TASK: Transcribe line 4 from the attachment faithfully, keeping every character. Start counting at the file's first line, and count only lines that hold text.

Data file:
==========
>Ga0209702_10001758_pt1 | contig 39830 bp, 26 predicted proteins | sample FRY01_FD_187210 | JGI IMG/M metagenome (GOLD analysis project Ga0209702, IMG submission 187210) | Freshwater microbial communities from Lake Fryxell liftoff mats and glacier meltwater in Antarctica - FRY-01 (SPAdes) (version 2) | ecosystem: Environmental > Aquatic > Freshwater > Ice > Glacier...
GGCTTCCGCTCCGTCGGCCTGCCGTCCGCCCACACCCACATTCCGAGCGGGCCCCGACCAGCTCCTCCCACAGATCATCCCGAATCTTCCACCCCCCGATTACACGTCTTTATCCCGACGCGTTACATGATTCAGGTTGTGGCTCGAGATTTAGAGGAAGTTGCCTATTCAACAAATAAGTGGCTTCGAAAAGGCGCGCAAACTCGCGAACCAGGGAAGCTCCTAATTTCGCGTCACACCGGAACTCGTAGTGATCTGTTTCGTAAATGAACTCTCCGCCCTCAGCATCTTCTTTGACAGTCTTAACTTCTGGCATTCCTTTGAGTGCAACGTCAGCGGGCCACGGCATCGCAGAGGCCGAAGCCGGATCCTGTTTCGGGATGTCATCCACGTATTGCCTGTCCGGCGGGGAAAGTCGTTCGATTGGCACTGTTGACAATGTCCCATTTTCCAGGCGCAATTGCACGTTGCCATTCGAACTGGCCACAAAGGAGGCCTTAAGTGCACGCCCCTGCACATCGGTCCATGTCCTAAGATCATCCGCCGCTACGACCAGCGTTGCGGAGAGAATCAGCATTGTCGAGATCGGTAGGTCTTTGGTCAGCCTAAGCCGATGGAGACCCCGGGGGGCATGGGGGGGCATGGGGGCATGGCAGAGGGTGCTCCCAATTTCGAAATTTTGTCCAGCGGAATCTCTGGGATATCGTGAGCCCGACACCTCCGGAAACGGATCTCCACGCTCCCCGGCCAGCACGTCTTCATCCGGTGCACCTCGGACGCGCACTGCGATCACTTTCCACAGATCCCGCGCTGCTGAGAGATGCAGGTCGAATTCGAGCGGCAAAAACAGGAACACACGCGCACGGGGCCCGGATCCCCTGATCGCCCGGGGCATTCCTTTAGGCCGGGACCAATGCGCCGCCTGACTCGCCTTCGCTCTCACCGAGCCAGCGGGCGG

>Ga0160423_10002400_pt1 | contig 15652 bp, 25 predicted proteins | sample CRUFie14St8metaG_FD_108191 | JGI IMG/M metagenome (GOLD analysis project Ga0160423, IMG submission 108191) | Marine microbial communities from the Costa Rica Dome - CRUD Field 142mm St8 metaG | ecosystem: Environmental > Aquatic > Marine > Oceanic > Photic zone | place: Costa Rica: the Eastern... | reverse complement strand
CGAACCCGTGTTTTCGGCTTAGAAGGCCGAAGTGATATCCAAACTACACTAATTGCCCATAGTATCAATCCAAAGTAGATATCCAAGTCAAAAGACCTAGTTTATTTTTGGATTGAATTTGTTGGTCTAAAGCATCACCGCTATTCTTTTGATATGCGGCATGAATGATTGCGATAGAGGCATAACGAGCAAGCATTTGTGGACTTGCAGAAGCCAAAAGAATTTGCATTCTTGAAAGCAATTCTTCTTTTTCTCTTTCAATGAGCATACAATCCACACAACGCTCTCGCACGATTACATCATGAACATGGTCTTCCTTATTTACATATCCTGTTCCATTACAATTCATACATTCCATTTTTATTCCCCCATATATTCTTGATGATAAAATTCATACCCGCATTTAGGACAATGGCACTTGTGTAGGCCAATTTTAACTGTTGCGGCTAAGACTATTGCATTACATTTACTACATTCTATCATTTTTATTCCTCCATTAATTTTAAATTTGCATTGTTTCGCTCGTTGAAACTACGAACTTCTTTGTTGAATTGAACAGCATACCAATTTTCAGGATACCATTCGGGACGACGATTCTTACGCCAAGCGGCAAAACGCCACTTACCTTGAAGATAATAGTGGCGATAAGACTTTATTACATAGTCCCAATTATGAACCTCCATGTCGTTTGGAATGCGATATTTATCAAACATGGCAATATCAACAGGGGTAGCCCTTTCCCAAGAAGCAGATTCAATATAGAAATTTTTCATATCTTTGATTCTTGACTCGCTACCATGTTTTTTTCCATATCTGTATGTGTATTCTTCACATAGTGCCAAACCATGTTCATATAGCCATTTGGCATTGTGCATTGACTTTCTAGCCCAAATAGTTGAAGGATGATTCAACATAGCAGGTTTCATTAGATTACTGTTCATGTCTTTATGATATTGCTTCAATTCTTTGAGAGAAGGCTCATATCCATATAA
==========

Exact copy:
CGAACCCGTGTTTTCGGCTTAGAAGGCCGAAGTGATATCCAAACTACACTAATTGCCCATAGTATCAATCCAAAGTAGATATCCAAGTCAAAAGACCTAGTTTATTTTTGGATTGAATTTGTTGGTCTAAAGCATCACCGCTATTCTTTTGATATGCGGCATGAATGATTGCGATAGAGGCATAACGAGCAAGCATTTGTGGACTTGCAGAAGCCAAAAGAATTTGCATTCTTGAAAGCAATTCTTCTTTTTCTCTTTCAATGAGCATACAATCCACACAACGCTCTCGCACGATTACATCATGAACATGGTCTTCCTTATTTACATATCCTGTTCCATTACAATTCATACATTCCATTTTTATTCCCCCATATATTCTTGATGATAAAATTCATACCCGCATTTAGGACAATGGCACTTGTGTAGGCCAATTTTAACTGTTGCGGCTAAGACTATTGCATTACATTTACTACATTCTATCATTTTTATTCCTCCATTAATTTTAAATTTGCATTGTTTCGCTCGTTGAAACTACGAACTTCTTTGTTGAATTGAACAGCATACCAATTTTCAGGATACCATTCGGGACGACGATTCTTACGCCAAGCGGCAAAACGCCACTTACCTTGAAGATAATAGTGGCGATAAGACTTTATTACATAGTCCCAATTATGAACCTCCATGTCGTTTGGAATGCGATATTTATCAAACATGGCAATATCAACAGGGGTAGCCCTTTCCCAAGAAGCAGATTCAATATAGAAATTTTTCATATCTTTGATTCTTGACTCGCTACCATGTTTTTTTCCATATCTGTATGTGTATTCTTCACATAGTGCCAAACCATGTTCATATAGCCATTTGGCATTGTGCATTGACTTTCTAGCCCAAATAGTTGAAGGATGATTCAACATAGCAGGTTTCATTAGATTACTGTTCATGTCTTTATGATATTGCTTCAATTCTTTGAGAGAAGGCTCATATCCATATAA